This study was approved by the institutional review boards of the Guangdong Provincial People’s Hospital (China), the Zhujiang Hospital of Southern Medical University (China), and the National Healthcare Group Domain-Specific Review Board of Singapore (Singapore). Healthy controls(n = 28) were recruited from subjects undergoing septoplasty due to deviation of nasal septum; while patients with CRS without nasal polyps (CRSsNP) (n = 33) and patients with CRSr (n = 36) were recruited from subjects undergoing functional endoscopic sinus surgery (FEES) in these participating hospitals. The patients with CRSr in this study were all recruited from NPC patients who underwent a standard-course of intensity-modulated radiotherapy (IMRT). All the NPC patients were restaged according to the 7th edition of the Union International Centre le Cancer /American Joint Committee on Cancer (UICC/AJCC) system [17]. The primary tumor received standard-course radiotherapy to a dose of 66 to 70 Gy in 33 to 35 fractions, 2 Gy per fraction. The neck was treated to a dose of 60 Gy in 30 fractions, 2 Gy per fraction. All fields were treated once daily, 5 times a week. The total radiation dose received at the middle of the IT was approximately 5000GY. The diagnosis of CRSsNP and CRSr was made according to the current European position paper (EPOS) on rhinosinusitis and nasal polyps (EPOS 2012) [18], based on medical history, electronic nasopharyngoscopy and computed tomography (CT) scans, and confirmed by the postoperative histopathological report. NPC patients who had CRS before RT were excluded from the study. Biopsies of the middle of inferior turbinate (IT) mucosa were taken from all the recruited subjects during surgery. The details of the subjects are presented in Table 1.

Table 1 Summary of patient characteristics and the methods

Hematoxylin and eosin(H&E) staining and IF staining

All IT biopsy specimens were fixed in formalin and embedded in paraffin. Paraffin sections were sectioned at 4 μm thickness using Leica microtome (Leica, Wetzlar, Germany). We performed H&E staining to assess the epithelium of all specimens. Subjects without epithelium in specimens were excluded from this study.

Specimens were also assessed by IF staining for ciliated cell marker (acet. α-tubulin), goblet cell marker (MUC5AC), basal cell markers (p63 and Krt5) and cell proliferation marker (Ki67). The details of the primary antibodies for IF staining were described in Table 2. Briefly, the sections were dewaxed, blocked, and then incubated with the primary antibody overnight at 4 °C. Specimens were then incubated with Alexa Fluor 488- or 594-conjugated secondary antibody (Life Technologies, Carlsbad, CA, USA) in the dark at room temperature for 1 h. Coverslips were mounted on the slides using Slow Fade Gold antifade reagent with 4′6-diamidino-2-phenylindole (Life Technologies, Carlsbad, CA). For negative controls, the primary antibodies were substituted with species- and subtype-matched antibodies at the same concentration. The slides were examined with a fluorescent microscopy (Olympus IX51, Tokyo, Japan).

Table 2 Primary antibodies for IF staining

Histologic evaluation

Evaluation of epithelial remodeling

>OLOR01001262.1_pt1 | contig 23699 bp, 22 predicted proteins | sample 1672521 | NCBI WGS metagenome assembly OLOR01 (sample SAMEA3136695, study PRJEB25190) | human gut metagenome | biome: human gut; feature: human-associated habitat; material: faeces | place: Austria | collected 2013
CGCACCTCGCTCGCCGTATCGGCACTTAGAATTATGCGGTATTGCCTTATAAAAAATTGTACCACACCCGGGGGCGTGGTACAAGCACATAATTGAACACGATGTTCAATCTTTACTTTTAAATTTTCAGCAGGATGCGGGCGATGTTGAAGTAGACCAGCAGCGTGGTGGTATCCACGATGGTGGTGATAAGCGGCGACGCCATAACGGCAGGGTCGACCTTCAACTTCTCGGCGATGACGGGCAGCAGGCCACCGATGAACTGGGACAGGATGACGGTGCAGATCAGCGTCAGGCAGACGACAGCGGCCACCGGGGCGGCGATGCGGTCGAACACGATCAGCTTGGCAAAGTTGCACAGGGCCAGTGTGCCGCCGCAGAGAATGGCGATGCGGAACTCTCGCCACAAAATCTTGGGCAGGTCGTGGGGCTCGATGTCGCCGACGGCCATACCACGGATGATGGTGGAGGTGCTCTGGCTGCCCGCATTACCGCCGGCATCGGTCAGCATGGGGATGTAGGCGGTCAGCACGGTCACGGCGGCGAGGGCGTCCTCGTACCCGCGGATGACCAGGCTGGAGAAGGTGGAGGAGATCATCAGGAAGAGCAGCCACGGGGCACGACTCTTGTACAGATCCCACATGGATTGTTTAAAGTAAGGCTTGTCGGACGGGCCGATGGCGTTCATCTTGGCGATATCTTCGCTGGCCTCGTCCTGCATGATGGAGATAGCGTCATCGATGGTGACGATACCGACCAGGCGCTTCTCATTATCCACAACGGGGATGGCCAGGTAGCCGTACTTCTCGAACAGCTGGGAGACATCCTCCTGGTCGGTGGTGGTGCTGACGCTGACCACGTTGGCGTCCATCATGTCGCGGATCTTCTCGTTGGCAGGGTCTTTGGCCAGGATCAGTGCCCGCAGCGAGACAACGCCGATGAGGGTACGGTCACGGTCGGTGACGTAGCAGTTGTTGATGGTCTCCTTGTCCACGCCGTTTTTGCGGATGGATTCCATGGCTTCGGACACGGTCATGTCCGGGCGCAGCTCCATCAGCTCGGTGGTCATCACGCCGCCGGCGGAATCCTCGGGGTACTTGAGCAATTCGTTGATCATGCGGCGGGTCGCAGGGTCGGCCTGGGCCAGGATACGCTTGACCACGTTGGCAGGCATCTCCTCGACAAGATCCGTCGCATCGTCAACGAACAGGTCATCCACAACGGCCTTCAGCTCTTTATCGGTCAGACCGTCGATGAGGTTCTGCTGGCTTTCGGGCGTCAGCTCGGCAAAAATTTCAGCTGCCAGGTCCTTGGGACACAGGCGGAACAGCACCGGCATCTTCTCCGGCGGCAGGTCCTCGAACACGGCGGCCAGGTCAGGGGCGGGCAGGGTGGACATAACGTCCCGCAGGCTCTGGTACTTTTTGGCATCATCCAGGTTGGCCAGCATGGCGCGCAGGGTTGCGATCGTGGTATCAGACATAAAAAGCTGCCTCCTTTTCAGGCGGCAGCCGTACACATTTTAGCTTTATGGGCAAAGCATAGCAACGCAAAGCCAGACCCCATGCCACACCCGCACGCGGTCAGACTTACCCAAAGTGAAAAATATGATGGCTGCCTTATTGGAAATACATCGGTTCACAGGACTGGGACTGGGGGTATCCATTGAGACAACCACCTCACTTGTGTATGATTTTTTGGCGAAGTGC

The assessment of epithelial remodeling was performed by H&E and IF staining. Epithelial hyperplasia was defined as epithelium with more than 4 layers of cells. Goblet cell hyperplasia was defined as 2 or more layers of goblet cells in the epithelium. Squamous metaplasia was identified in specimens where the epithelium had lost its pseudostratified columnar epithelial structure with absence of goblet cells and cilia, and was replaced by squamous epithelium [12]. All Specimens were evaluated by 2 independent examiners following the same protocol, which had achieved consistent results.

Evaluation of IF staining for epithelial cell markers

Two researchers independently assessed all cases in a blinded manner to have a standardized histologic evaluation of the IF staining. Three areas from the tissue sections were randomly selected at × 400 magnification with a fluorescence microscope. Expression of epithelial cell markers were quantified with ImageJ software.

Cilia and goblet cell in nasal epithelium were evaluated by assessing the positive staining area of acet. α-tubulin and MUC5AC, respectively. The mean value of three areas was calculated for each paraffin-embedded section.

The p63+, Krt5+, p63+Krt5+, and Ki67+ cells within the epithelial region were counted in three individual fields, respectively. Expression levels of p63+Krt5+ and Ki67+ cells were calculated as an average of the positive cells. The ratio of Ki67+ cells to p63+Krt5+ cells and p63+ cells to Krt5+ cells were then calculated. As we observed asynchronous expression of p63+ and Krt5+ cells in SM, we further classified SM into four patterns based on the ratio of p63+ cells to Krt5+ cells in nasal epithelium: (1) Pattern A, the ratio of p63+ cells to Krt5+ cells ≥80%; (2) Pattern B, the ratio of p63+ cells to Krt5+ cells < 80% and ≥ 40%; (3) Pattern C, the ratio of p63+ cells to Krt5+ cells < 40%; and (4) Pattern D, both p63+ and Krt5+ cells are absent in nasal epithelium.

Quantitative real-time polymerase chain reaction (qRT-PCR)

Total RNA was extracted from frozen IT tissues using the mirVana miRNA Isolation Kit (Life Technologies). Then, 1 μg of total RNA was reverse transcribed into cDNA using the Maxima Reverse Transcriptase Kit (Thermo Fisher Scientific) according to manufacturer’s protocol. Acet.α-tubulin, MUC5AC, p63, Krt5, and Ki67 mRNA levels were detected by qRT-PCR (SYBR Green, Promega, Madison, WI, USA). Relative gene expression was calculated using the comparative 2–ΔΔCt method, normalized against the housekeeping gene glyceraldehyde 3-phosphate dehydrogenase (GAPDH). Acet.α-tubulin, MUC5AC, p63, Krt5, Ki67, and GAPDH amplification was performed with the following primers: Acet.α-tubulin forward (5′- CTTTGTATTTGGTCAGTCTGG-3′), Acet.α-tubulin reverse (5′- ATCTTGCTGATAAGGAGAGTG -3′); MUC5AC forward (5′- AATGGTGGAGATTT-TGACAC-3′), MUC5AC reverse (5′-TTCTTGTTCAGGCAAATCAG-3′); p63 forward (5′-CAGC- CTATATGTTCAGTTCAG-3′), p63 reverse (5′-CAGTCCATGCTAATCTCAATC-3′); Krt5 for-ward (5′- TGGAAGACTTCAAGAACAAG-3′), Krt5 reverse (5′-ATGTAGGCAGCATCTACATC-3′); Ki67 forward (5′-AATGGTGGAGATTT-TGACAC-3′), Ki67 reverse (5′-TTCTTGTTCAGG- CAAATCAG-3′).